Celtic Moods (Virgin, 1995)

Review
30 April 1994, Dublin’s Point Depot Theatre. The Eurovision Song Contest was taking place; Ireland were going for three wins in a row. The interval act was the first-ever performance of the Irish dancing spectacular Riverdance, featuring Michael Flatley, Jean Butler and the vocal ensemble Anúna. It was inspired by the baroque trad of Planxty’s Timedance which had been performed during the same section of the 1981 contest. Shortly after the 1994 televisual feast, a Riverdance CD single was released and credited to Bill Whelan featuring Anúna & The RTE Concert Orchestra, topping our charts for 18 weeks.

Meanwhile, Emerald Music was founded in 1964 by Mervyn Solomon, specialising in Irish traditional music, Scottish pipe bands and compilation albums. George Doherty started working with Solomon in Emerald’s Hydepark Studios in September 1975 before teaming up with John Anderson in 1989 and produced what proved to be the backbone for the first four Jive Bunny hits. Not to be confused with Pipkins’ Hartley Hare. Doherty & Anderson then bought the studios and label from Solomon in 1992. The version of Riverdance that opens Virgin’s Celtic Moods CD is credited to the John Anderson Concert Orchestra. It was marketed as “a Celtic companion to Pure Moods”, and was a popular seller in Dublin Airport gift shops. Holding the front page were Clannad, Christy Moore, Eleanor McEvoy, Sinéad O’Connor, The Waterboys & Runrig. Fields of green and skies of blue.

One of my enduring memories of summer 1992 was A Woman’s Heart, a compilation of 12 tracks performed by six female Irish artists Eleanor McEvoy, Mary Black, Dolores Keane, Sharon Shannon, Frances Black and Maura O’Connell. My mother had it, all her friends had a copy and it was inescapable during those few months, spanning three generations of listeners. The Dara label must have been well pleased with this phenomenon as the album shifted 750,000 copies. There was no vinyl release – 1992 was the year of the big purge by Golden Discs and others – while CD players were still a luxury in the majority of cars. It finally came out on LP last year – cost €25 – and you got a free copy of the CD with it. Only A Woman’s Heart is track 2 on Celtic Moods although the credits indicate that it’s Eleanor McEvoy’s solo version which was released on her 1993 album for Geffen. Next are Clannad with the mystical solstice masterpiece of Newgrange, “carved in ancient stone” – a non-hit (#65) from the searing hot strawberry-picking summer of 1983.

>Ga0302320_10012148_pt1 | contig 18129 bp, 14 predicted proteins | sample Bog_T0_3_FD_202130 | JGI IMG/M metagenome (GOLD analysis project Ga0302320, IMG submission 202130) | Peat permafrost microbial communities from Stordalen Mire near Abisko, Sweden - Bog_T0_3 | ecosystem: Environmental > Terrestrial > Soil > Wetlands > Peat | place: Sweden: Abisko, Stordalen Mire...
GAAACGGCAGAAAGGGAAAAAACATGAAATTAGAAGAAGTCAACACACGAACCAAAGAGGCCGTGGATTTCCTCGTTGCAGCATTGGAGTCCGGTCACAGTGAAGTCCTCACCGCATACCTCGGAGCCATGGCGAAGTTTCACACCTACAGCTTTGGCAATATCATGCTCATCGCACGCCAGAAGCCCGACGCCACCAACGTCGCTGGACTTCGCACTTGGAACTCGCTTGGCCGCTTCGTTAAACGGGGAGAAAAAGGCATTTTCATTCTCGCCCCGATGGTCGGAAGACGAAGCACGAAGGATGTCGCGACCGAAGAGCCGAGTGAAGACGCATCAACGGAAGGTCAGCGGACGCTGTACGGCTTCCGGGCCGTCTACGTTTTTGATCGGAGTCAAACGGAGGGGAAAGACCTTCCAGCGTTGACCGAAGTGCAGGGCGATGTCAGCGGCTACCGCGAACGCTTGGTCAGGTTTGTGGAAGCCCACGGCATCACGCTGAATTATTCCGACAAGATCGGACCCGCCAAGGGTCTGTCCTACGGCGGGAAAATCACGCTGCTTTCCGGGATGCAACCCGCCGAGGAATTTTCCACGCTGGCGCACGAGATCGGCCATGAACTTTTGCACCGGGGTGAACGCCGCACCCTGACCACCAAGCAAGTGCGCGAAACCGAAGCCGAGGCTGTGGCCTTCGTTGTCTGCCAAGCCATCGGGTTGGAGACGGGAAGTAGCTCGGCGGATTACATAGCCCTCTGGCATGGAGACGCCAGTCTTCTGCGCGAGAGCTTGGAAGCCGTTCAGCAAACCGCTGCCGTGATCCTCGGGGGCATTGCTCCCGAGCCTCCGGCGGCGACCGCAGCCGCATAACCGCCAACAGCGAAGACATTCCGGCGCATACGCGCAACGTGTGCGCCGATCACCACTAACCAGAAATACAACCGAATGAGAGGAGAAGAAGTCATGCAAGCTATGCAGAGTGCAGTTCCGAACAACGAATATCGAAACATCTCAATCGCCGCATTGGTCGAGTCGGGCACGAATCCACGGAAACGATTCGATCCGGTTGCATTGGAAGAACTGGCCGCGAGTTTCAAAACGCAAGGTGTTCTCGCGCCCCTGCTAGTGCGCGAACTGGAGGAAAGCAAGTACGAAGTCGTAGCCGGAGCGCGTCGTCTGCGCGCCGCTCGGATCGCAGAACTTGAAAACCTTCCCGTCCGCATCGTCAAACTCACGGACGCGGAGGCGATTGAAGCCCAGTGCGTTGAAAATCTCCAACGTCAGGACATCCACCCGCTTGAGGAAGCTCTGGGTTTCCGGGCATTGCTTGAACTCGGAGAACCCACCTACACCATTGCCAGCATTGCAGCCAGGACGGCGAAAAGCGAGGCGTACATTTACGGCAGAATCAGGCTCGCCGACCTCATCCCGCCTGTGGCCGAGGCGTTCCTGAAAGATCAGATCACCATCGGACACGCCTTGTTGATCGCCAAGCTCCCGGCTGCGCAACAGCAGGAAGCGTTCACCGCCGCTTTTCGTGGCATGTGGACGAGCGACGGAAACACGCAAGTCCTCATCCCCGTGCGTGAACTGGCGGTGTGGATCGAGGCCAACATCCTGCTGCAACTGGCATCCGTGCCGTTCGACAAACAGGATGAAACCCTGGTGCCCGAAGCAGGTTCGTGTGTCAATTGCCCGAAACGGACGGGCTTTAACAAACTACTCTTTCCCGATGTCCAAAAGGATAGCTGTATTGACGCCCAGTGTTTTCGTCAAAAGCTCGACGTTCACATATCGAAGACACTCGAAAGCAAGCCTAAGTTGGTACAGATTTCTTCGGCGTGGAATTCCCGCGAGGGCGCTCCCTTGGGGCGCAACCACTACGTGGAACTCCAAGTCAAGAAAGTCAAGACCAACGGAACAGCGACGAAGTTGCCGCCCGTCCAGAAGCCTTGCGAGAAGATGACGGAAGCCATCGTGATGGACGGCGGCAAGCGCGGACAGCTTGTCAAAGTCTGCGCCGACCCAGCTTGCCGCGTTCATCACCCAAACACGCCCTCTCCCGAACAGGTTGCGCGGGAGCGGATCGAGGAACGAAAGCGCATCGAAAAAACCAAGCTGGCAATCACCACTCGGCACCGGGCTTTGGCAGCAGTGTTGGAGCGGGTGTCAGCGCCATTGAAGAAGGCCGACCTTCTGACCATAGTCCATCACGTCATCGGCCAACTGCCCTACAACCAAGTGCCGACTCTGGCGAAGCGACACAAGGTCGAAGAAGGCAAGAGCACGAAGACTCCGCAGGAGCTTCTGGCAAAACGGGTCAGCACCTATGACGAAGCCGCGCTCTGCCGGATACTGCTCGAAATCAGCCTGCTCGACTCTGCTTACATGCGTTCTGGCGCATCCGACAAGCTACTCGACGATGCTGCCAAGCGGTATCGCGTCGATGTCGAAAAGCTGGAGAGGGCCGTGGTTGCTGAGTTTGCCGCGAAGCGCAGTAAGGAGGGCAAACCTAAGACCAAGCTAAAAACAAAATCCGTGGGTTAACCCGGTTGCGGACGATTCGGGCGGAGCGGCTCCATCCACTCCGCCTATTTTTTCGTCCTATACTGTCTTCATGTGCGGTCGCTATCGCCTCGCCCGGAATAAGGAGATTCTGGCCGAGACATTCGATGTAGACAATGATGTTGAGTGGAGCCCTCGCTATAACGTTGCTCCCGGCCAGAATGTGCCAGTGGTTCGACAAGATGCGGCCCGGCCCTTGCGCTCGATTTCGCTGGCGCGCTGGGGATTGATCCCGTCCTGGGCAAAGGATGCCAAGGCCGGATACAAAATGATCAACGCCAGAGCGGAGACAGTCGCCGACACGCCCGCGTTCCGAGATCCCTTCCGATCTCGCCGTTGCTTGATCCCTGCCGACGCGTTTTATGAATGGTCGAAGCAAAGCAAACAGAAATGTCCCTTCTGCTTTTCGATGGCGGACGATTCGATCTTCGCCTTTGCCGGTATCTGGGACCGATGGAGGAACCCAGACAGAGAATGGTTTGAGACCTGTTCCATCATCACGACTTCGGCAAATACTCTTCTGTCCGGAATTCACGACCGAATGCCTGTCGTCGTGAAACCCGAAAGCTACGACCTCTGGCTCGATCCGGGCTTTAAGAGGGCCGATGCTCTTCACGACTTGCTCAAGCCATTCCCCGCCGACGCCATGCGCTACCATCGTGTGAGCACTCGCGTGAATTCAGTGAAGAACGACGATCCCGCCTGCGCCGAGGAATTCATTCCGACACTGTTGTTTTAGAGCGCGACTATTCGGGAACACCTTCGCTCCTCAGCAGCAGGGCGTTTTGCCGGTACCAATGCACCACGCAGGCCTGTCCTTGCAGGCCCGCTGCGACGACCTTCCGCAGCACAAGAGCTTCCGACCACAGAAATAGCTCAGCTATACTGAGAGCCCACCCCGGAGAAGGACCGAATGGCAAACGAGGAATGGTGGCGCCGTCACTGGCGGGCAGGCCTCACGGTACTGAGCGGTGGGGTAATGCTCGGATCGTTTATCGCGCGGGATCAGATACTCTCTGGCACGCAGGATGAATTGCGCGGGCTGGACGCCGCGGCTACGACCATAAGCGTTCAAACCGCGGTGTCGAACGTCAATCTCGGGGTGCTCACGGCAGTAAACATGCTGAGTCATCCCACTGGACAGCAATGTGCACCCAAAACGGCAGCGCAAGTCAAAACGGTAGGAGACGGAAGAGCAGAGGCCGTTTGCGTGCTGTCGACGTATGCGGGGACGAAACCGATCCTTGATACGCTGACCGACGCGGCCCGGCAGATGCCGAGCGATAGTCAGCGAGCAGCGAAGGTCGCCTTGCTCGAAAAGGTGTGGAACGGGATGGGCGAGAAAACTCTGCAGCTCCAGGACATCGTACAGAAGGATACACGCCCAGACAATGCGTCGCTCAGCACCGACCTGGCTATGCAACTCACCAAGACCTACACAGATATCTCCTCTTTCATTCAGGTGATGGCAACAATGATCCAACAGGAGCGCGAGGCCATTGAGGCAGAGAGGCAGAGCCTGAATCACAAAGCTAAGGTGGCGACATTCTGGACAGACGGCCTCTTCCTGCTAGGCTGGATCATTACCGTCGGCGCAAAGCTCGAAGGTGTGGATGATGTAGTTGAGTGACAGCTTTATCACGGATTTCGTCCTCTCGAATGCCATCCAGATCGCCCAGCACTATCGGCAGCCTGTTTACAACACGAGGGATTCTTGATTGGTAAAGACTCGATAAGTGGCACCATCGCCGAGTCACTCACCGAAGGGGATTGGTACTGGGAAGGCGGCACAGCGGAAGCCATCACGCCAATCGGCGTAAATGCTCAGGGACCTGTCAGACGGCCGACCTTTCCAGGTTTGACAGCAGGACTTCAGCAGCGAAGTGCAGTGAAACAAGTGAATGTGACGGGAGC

Songs From The Mardi Gras was Feargal Sharkey’s difficult third album. It closed with a competent version of Scarborough She Moved Through The Fair. Next are the honorary Irishmen, The Waterboys, with the beguiling tale of escapism, Strange Boat, from the immaculate Fisherman’s Blues. “So simple, so smooth, elegant and nonchalant at the same time…this song takes me to another time, young, ambitious and ready to see the world. I still have time. I think I’ll use this song to “launch” a new vessel to take me to new places. The world is not getting any younger, nor am I.” (Wahi Valleys) Another evocative number, Thin Lizzy’s Sarah follows. Not to be confused with another Thin Lizzy song of the same name, written for Phil Lynott’s grandmother, from their second album, Shades of a Blue Orphanage (1972). Written about the busy city life of London, Runrig’s Abhainn An T-Sluaigh / The Crowded River is a haunting and meditative piece that’ll stop you in your tracks. There’s the sound of a seabird’s call around 4 minutes in that’s perfect.